Can Kettlebells Rust & How To Prevent This?

When it comes to home fitness equipment, kettlebells are a popular choice due to their versatility and effectiveness in workouts. However, one aspect of kettlebell ownership that often goes overlooked is the potential for rust. Understanding whether kettlebells can rust and how to prevent it is crucial for maintaining the longevity and safety of your fitness equipment.

Cast iron kettlebells have the potential to rust if the protective coating is damaged or worn off. It’s fairly easy to prevent this with some simple maintenance. A rusty kettlebell is usually easy to revive with some rust removal and a fresh coat of paint.

Let’s dive into when kettlebells rust, if you should be worried about it, and what you can do to prevent this.

Can Kettlebels Rust?

A box full of old, rusty kettlebells.

Most kettlebells are made from cast iron and it should be no surprise that cast iron can rust. However, most kettlebells are protected against corrosion to some degree and they won’t turn into a red ball of rust after a week.

Let’s take a look at the factors that impact how quickly a kettlebell corrodes.


If your kettlebells are made out of cast iron or another type of metal, they can rust. Cast iron does have the tendency to rust quicker than most other types of steel. Almost any type of metal can corrode and since I’ve never seen stainless steel kettlebells, it’s a safe bet that yours can rust.

There are some kettlebells that are made from cement/concrete and covered by plastic. Those obviously can’t rust although they aren’t necessarily more durable than iron kettlebells.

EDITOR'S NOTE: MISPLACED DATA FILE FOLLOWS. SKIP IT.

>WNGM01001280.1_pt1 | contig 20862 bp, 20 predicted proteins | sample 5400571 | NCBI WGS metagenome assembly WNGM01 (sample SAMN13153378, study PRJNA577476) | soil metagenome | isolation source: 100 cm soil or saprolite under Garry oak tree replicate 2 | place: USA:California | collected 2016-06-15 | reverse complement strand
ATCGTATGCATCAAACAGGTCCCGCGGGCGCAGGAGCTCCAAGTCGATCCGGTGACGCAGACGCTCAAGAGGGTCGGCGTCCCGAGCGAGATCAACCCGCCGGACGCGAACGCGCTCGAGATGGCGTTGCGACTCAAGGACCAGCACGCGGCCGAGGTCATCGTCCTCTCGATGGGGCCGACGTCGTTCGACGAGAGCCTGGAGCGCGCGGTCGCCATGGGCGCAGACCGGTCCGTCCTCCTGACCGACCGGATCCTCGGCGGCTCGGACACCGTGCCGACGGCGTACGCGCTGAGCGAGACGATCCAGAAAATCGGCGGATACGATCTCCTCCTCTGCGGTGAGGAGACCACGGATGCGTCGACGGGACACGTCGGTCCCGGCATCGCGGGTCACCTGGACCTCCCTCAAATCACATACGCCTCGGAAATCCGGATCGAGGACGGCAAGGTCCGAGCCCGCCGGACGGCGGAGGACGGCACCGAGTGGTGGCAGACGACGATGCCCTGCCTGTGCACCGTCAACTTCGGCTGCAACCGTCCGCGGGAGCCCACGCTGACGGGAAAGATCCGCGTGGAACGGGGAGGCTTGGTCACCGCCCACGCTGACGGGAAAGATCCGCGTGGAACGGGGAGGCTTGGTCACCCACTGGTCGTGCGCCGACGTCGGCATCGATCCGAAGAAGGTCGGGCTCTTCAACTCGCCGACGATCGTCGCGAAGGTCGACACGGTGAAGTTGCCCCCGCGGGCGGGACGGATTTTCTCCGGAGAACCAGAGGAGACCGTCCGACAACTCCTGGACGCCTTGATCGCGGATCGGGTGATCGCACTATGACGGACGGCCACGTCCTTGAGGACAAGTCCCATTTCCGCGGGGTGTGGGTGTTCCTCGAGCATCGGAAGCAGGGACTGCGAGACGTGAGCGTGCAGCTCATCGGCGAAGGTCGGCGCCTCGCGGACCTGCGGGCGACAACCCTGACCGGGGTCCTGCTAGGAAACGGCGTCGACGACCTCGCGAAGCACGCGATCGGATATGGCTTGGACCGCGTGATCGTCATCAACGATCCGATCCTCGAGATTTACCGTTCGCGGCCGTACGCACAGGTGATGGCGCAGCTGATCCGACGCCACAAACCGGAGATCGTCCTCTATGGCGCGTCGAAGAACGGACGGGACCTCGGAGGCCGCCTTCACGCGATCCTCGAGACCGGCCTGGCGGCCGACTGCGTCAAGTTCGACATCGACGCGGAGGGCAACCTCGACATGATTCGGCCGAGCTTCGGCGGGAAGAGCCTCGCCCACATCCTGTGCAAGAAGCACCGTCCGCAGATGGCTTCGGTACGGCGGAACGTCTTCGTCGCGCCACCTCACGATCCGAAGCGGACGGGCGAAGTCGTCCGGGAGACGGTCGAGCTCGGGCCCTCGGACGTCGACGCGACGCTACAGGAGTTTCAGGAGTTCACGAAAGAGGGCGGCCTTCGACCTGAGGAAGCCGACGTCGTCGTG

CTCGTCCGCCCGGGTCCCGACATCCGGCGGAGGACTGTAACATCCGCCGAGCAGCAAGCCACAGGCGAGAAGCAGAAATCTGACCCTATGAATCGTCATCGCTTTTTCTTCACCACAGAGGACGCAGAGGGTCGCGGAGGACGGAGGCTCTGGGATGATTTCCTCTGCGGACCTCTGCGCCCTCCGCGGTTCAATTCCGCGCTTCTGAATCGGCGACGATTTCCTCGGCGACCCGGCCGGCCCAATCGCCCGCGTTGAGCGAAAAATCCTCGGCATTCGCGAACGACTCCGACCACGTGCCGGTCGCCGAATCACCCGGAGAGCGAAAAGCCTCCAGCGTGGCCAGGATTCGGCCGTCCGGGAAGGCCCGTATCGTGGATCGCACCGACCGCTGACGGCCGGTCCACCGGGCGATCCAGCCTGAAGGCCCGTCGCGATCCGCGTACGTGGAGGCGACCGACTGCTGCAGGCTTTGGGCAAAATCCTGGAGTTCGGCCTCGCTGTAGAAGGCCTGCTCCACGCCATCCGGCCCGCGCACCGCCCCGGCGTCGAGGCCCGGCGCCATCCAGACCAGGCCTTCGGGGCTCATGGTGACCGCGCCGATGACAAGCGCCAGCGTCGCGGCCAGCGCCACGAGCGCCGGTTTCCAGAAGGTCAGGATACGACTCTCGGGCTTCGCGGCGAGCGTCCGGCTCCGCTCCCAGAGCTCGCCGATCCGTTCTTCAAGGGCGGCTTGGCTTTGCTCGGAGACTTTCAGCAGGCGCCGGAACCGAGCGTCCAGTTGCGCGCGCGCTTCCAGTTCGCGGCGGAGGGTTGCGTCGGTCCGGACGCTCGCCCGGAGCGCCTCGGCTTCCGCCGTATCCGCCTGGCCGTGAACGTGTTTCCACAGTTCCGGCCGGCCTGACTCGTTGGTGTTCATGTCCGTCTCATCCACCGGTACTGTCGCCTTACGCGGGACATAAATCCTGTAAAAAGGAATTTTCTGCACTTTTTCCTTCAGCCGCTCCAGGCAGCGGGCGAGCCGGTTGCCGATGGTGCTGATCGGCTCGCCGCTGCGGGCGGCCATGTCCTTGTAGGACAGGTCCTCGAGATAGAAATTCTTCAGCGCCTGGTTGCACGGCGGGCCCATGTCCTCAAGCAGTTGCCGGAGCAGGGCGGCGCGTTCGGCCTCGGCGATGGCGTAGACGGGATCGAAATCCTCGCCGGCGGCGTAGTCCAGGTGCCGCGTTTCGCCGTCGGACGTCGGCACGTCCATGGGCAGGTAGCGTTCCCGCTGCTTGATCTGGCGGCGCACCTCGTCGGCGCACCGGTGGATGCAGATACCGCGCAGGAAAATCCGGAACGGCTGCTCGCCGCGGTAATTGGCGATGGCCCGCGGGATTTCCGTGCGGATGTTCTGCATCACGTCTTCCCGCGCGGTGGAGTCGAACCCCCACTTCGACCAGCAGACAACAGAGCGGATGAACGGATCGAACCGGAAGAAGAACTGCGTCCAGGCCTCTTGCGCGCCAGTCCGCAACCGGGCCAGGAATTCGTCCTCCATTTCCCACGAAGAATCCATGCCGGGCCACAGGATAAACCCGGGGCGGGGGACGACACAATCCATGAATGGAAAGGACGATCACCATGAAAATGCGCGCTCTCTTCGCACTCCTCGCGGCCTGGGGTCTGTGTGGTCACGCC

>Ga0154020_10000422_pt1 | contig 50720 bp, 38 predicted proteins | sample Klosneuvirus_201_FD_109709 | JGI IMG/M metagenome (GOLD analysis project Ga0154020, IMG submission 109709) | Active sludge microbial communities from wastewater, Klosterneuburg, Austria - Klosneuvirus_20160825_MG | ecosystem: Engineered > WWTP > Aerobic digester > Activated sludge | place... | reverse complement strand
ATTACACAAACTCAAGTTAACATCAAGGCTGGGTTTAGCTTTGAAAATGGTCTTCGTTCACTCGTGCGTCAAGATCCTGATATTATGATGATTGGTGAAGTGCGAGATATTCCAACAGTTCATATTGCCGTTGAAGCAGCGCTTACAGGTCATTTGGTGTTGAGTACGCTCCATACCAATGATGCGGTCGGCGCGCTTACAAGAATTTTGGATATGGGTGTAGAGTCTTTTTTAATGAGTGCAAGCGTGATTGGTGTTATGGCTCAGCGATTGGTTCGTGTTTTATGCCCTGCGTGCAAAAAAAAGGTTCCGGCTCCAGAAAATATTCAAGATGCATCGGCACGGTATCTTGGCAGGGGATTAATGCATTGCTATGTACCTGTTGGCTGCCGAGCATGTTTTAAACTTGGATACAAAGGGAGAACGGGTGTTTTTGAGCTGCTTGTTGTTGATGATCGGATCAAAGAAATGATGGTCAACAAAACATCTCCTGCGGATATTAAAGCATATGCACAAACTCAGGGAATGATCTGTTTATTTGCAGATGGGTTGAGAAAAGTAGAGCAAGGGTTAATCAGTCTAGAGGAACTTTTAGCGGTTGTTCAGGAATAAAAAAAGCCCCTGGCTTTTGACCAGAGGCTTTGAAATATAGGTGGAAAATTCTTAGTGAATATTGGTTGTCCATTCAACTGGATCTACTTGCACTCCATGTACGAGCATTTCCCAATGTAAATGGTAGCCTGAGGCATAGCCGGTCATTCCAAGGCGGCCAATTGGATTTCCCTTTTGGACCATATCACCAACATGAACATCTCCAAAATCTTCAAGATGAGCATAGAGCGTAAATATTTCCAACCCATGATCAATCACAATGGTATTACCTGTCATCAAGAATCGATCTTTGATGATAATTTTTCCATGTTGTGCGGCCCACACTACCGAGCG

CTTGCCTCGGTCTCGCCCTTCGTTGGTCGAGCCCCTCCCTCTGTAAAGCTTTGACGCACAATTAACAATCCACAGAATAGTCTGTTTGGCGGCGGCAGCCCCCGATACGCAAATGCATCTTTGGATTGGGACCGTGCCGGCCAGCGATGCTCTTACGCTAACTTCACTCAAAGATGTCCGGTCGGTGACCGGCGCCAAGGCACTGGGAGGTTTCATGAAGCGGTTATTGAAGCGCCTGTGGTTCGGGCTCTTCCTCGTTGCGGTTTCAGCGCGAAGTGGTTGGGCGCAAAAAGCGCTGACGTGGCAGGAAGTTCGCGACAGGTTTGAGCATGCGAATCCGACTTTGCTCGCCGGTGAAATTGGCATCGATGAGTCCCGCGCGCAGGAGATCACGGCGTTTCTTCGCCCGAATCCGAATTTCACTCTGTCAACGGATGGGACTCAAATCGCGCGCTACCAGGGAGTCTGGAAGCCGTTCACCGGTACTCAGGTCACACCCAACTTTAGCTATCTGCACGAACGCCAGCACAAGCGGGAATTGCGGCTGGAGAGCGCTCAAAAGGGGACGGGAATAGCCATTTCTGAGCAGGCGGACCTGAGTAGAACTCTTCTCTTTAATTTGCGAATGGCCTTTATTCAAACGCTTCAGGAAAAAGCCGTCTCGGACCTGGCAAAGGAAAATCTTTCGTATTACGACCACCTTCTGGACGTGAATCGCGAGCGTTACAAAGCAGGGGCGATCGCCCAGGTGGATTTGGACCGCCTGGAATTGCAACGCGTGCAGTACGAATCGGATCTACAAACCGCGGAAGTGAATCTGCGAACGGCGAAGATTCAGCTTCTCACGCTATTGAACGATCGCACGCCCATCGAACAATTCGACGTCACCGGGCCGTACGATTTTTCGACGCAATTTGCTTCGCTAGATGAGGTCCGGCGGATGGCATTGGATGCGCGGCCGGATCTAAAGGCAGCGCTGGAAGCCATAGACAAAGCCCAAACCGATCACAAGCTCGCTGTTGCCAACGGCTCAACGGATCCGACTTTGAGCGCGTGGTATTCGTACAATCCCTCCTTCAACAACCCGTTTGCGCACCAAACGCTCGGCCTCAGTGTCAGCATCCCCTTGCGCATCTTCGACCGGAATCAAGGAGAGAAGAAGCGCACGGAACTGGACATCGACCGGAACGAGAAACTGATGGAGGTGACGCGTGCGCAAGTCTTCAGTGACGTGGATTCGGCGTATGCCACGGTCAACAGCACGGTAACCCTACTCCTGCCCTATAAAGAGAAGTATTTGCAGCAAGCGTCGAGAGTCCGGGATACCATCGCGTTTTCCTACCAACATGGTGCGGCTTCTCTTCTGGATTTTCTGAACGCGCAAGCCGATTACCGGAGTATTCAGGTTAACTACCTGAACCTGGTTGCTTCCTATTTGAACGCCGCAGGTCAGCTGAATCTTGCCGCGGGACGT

Most new kettlebells won’t rust quickly though. That’s because they are coated with something that protects them


How the metal is protected has a very big impact on if and how quickly it will rust. There are several types of coating on kettlebells that have varying degrees of durability and corrosion protection.

  • Paint: The most basic coating is paint. Usually, they’ll use something strong like Hammertone on kettlebells so it’s more durable. It protects well against corrosion but this type of coating can wear off pretty quickly.
  • Enamel: Enamel is powdered glass that is fused with the iron kettlebell to create a hard, shiny layer that protects against corrosion. It’s quite durable and hard-wearing but can chip through impacts on hard surfaces.
  • Powder coating: Powder coating is tougher and harder than paint and enamel and is the most durable coating for kettlebells. It can still wear and chip over time but if the powder coating is high quality this will take a long time to occur.

All the coatings are effective at preventing rust but enamel and powder coating are more durable. On the flipside, paint is much easier to redo yourself.

Vinyl or neoprene covers don’t do much to prevent rust directly. The metal underneath is still susceptible to corrosion. However, usually cast iron kettlebells will still have paint or enamel under the vinyl cover. The vinyl or neoprene then helps protect that coating so indirectly, they still help.

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Image of two vinyl covered kettlebells.